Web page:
August 3, 2016
Hard to imagine the difference one year can make with weather here in Missouri. Last year during the month of July, rainfall for East Central Missouri was non-existent. Jump the date forward to this year; we have had ideal growing conditions and large amounts of rainfall providing the needs of crops to boost production.
At times though we have seen stress in the month of July and towards the beginning of August with some heat. As you are tuning up your combines towards a record harvest this year, take a little of time to assess the stalk quality of your cornfields.
Impact of stalk quality
While taking that morning drive to double check which corn fields are “turning” the quickest and assessing which fields you will combine first, take the time to jump out of the cab to assess the quality of your corn stalks.
With that corn plant putting everything into that ear, the stalk quality of some of your hybrids might not be as good as others.
Instead of shucking back corn ears and doing yield checks, take the time to assess the overall plant health of your corn hybrids. After pollination is complete in the field, stalk quality of the plant will decrease and that plant will focus on grain quality. Environmental stress such as rainfall and wind can affect over structure of the corn plant.
Time to push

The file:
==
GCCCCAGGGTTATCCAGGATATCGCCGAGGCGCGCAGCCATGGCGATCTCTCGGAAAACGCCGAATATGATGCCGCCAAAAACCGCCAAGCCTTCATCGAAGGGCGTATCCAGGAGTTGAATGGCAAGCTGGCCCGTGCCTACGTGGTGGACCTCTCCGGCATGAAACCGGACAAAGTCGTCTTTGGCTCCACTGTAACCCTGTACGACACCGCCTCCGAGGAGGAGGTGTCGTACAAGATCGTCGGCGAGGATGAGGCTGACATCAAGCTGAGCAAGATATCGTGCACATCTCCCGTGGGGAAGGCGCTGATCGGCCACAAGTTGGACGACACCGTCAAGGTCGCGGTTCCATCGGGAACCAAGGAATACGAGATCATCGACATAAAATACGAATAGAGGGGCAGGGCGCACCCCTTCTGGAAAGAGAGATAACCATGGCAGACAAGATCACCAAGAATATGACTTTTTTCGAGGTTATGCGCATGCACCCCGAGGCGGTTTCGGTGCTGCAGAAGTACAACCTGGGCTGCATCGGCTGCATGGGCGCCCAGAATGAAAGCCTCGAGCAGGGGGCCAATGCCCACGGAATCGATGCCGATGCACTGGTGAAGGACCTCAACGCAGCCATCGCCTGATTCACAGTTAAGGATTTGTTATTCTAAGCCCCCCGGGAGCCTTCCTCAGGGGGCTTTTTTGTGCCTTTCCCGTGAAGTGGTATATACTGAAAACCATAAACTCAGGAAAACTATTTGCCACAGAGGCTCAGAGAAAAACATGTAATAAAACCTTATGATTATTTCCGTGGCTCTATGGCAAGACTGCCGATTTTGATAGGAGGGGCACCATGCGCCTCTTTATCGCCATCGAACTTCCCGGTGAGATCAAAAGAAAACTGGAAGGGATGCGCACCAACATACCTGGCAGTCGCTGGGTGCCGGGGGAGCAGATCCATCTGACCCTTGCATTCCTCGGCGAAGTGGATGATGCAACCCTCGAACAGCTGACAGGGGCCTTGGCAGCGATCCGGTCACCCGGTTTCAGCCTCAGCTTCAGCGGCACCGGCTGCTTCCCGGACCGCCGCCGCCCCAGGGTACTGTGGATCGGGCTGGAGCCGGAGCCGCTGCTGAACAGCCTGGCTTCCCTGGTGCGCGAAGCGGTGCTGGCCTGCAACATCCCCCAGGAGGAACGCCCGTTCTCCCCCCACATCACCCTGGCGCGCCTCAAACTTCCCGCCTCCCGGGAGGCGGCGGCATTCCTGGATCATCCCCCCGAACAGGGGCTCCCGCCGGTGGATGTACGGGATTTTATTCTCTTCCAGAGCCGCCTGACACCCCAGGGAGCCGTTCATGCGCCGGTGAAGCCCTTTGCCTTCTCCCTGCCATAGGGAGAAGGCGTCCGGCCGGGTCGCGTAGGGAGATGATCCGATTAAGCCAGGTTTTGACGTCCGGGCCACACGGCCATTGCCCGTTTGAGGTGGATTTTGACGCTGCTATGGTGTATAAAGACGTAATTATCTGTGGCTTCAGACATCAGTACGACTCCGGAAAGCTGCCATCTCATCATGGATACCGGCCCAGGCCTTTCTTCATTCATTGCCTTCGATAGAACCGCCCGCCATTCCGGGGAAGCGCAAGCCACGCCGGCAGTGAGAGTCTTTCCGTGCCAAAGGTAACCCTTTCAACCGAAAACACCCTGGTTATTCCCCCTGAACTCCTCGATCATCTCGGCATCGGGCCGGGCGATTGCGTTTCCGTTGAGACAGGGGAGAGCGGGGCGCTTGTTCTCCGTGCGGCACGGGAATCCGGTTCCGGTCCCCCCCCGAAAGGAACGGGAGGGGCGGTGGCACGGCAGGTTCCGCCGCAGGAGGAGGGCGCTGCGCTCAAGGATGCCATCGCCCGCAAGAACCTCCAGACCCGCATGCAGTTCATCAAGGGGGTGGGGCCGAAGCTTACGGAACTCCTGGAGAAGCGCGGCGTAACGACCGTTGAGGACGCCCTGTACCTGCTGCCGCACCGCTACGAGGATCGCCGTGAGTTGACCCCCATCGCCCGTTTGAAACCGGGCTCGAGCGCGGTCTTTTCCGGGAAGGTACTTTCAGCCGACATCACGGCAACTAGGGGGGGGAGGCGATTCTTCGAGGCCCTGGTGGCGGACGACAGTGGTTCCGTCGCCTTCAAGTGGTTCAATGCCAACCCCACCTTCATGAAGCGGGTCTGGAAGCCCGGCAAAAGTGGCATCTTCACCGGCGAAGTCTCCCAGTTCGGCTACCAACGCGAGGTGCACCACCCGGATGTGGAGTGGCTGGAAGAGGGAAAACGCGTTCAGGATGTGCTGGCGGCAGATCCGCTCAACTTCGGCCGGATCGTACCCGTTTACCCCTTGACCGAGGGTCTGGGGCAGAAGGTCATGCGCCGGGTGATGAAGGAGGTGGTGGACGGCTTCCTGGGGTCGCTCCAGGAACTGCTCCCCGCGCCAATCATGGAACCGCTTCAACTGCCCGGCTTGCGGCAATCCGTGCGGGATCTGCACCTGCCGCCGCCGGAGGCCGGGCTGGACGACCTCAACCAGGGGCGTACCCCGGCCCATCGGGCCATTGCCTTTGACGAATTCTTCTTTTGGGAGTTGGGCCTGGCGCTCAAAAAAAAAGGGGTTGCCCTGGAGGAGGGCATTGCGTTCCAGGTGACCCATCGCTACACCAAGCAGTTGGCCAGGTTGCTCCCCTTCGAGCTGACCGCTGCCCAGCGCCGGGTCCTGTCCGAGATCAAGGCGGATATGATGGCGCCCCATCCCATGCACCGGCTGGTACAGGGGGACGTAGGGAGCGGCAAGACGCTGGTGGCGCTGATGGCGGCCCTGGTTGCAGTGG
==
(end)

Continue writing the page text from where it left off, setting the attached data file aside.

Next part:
While walking your fields, simple way to test overall plant health of your cornfields is doing the “Push Test.” This will give you an overall view of how the stalk quality of your corn in your field.
Pick three to five random hybrids scattered all across your field. While standing next to the corn plants, push the plant in the middle of the stalk. If it pushes back and forth, the quality of the plant is good overall.
On the other hand, if it snaps from the bottom, stalk rot is starting to set in the plant and take note this field needs to be a priority on beginning fields to be harvested
Towards the bottom of the corn stalk, pinch the stalk right about the ground. Double check stalk rots and make sure that stalk doesn’t feel hollow towards the bottom.
Make harvest notes
Once the combine fires up and starts to roll in corn this year, take note on those fields that the stalk quality and overall plant health is not the best. Those fields may not be ready to harvest, but it might be a good idea to roll through them early.
It's better to harvest corn early with a little moisture in those kernels rather than corn that is dry that laid down to an early windstorm that came through the area.
Good luck with your upcoming harvest and remember to check those cornfields for stalk quality early.
Allen is owner of Allen Seed and Service where he scouts 3,500 acres of corn and 10,000 acres of soybeans annually. He writes from Hawk Point.
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